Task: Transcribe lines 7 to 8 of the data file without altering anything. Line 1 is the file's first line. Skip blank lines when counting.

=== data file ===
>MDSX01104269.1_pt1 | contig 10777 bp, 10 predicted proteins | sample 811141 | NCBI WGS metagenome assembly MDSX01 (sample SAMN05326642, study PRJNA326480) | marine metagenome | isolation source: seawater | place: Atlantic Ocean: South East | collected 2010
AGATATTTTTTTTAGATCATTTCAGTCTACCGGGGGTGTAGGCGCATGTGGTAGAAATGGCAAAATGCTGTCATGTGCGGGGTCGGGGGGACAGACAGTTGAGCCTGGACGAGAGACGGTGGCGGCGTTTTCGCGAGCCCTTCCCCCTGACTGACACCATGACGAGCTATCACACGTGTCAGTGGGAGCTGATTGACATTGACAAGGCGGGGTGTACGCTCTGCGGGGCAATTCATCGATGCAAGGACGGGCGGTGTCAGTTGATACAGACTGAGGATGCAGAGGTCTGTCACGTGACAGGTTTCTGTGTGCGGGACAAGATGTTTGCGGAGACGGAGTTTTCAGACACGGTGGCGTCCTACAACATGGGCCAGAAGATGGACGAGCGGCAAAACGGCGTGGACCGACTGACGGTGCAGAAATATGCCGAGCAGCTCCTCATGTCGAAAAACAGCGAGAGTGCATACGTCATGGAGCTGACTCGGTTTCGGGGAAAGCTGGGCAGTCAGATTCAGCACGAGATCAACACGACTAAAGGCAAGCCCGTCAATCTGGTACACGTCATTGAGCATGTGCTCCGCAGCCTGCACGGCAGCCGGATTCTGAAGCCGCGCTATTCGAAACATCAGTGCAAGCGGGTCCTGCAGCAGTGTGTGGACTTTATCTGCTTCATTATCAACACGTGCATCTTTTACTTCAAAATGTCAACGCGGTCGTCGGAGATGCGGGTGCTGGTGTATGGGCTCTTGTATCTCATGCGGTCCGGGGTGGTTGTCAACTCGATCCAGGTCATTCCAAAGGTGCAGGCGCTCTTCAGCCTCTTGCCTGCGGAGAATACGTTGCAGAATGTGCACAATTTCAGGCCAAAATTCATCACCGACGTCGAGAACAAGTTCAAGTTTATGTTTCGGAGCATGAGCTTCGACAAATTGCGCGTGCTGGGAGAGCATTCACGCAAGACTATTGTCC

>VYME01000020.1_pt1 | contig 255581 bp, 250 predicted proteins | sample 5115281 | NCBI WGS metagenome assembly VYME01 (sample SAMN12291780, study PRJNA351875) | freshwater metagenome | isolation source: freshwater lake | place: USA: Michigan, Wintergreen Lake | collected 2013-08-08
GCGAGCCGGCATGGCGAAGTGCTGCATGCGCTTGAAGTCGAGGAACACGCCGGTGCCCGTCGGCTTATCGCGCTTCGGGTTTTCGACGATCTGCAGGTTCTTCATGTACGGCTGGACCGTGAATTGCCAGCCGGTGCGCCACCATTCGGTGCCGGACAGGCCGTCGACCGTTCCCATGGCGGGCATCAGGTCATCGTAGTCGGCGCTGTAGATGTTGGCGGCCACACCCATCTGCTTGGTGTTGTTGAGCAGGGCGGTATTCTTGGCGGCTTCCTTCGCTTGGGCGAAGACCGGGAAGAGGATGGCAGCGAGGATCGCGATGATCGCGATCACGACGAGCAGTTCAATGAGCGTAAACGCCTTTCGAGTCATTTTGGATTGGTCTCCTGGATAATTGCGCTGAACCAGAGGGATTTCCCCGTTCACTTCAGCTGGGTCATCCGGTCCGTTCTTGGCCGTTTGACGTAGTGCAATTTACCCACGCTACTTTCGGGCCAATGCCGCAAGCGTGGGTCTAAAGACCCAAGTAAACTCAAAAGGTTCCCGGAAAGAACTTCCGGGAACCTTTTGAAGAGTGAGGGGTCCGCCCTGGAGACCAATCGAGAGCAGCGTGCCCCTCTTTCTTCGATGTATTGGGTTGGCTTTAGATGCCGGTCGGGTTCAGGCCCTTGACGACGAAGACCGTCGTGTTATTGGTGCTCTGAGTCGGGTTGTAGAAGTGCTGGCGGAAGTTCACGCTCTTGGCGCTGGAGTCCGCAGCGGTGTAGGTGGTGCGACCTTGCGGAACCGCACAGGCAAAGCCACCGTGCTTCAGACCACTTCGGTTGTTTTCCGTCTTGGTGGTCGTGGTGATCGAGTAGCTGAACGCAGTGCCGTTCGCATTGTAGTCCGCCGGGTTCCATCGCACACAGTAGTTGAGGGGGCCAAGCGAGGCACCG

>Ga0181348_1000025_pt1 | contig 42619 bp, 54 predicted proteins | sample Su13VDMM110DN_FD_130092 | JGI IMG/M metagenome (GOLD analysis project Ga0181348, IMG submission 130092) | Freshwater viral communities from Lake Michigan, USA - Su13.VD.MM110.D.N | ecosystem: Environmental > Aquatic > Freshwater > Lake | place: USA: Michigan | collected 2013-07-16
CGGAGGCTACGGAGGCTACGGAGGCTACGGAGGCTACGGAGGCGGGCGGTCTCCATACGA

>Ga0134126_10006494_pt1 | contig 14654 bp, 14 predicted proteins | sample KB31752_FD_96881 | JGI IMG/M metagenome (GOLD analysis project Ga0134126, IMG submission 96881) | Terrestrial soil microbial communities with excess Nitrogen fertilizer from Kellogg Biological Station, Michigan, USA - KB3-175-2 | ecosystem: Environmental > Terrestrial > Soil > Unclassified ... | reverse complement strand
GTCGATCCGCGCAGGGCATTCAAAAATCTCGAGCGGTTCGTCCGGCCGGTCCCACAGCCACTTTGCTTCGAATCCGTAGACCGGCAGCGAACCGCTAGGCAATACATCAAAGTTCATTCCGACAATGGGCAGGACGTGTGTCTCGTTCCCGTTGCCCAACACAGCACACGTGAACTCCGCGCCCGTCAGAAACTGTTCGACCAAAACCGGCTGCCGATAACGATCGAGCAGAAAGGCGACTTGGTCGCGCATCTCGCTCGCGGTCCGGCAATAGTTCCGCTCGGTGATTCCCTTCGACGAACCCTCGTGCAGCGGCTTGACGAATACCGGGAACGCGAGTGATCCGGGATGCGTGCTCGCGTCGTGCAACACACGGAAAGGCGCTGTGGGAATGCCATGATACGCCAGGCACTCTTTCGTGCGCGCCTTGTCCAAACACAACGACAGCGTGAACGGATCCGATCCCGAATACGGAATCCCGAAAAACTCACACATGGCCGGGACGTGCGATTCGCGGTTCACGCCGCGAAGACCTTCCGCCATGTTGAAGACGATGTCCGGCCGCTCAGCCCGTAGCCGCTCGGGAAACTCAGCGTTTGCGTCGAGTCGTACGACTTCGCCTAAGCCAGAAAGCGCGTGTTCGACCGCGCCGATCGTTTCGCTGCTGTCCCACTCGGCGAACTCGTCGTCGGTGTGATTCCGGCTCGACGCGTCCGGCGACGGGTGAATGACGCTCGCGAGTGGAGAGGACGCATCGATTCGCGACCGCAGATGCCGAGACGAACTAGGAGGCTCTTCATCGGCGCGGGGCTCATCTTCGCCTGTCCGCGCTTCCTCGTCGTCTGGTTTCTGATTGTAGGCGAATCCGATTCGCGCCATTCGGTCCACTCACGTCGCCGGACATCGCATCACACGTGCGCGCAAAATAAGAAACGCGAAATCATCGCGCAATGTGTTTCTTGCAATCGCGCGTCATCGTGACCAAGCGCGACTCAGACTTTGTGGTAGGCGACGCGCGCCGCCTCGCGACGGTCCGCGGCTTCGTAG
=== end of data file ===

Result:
>Ga0134126_10006494_pt1 | contig 14654 bp, 14 predicted proteins | sample KB31752_FD_96881 | JGI IMG/M metagenome (GOLD analysis project Ga0134126, IMG submission 96881) | Terrestrial soil microbial communities with excess Nitrogen fertilizer from Kellogg Biological Station, Michigan, USA - KB3-175-2 | ecosystem: Environmental > Terrestrial > Soil > Unclassified ... | reverse complement strand
GTCGATCCGCGCAGGGCATTCAAAAATCTCGAGCGGTTCGTCCGGCCGGTCCCACAGCCACTTTGCTTCGAATCCGTAGACCGGCAGCGAACCGCTAGGCAATACATCAAAGTTCATTCCGACAATGGGCAGGACGTGTGTCTCGTTCCCGTTGCCCAACACAGCACACGTGAACTCCGCGCCCGTCAGAAACTGTTCGACCAAAACCGGCTGCCGATAACGATCGAGCAGAAAGGCGACTTGGTCGCGCATCTCGCTCGCGGTCCGGCAATAGTTCCGCTCGGTGATTCCCTTCGACGAACCCTCGTGCAGCGGCTTGACGAATACCGGGAACGCGAGTGATCCGGGATGCGTGCTCGCGTCGTGCAACACACGGAAAGGCGCTGTGGGAATGCCATGATACGCCAGGCACTCTTTCGTGCGCGCCTTGTCCAAACACAACGACAGCGTGAACGGATCCGATCCCGAATACGGAATCCCGAAAAACTCACACATGGCCGGGACGTGCGATTCGCGGTTCACGCCGCGAAGACCTTCCGCCATGTTGAAGACGATGTCCGGCCGCTCAGCCCGTAGCCGCTCGGGAAACTCAGCGTTTGCGTCGAGTCGTACGACTTCGCCTAAGCCAGAAAGCGCGTGTTCGACCGCGCCGATCGTTTCGCTGCTGTCCCACTCGGCGAACTCGTCGTCGGTGTGATTCCGGCTCGACGCGTCCGGCGACGGGTGAATGACGCTCGCGAGTGGAGAGGACGCATCGATTCGCGACCGCAGATGCCGAGACGAACTAGGAGGCTCTTCATCGGCGCGGGGCTCATCTTCGCCTGTCCGCGCTTCCTCGTCGTCTGGTTTCTGATTGTAGGCGAATCCGATTCGCGCCATTCGGTCCACTCACGTCGCCGGACATCGCATCACACGTGCGCGCAAAATAAGAAACGCGAAATCATCGCGCAATGTGTTTCTTGCAATCGCGCGTCATCGTGACCAAGCGCGACTCAGACTTTGTGGTAGGCGACGCGCGCCGCCTCGCGACGGTCCGCGGCTTCGTAG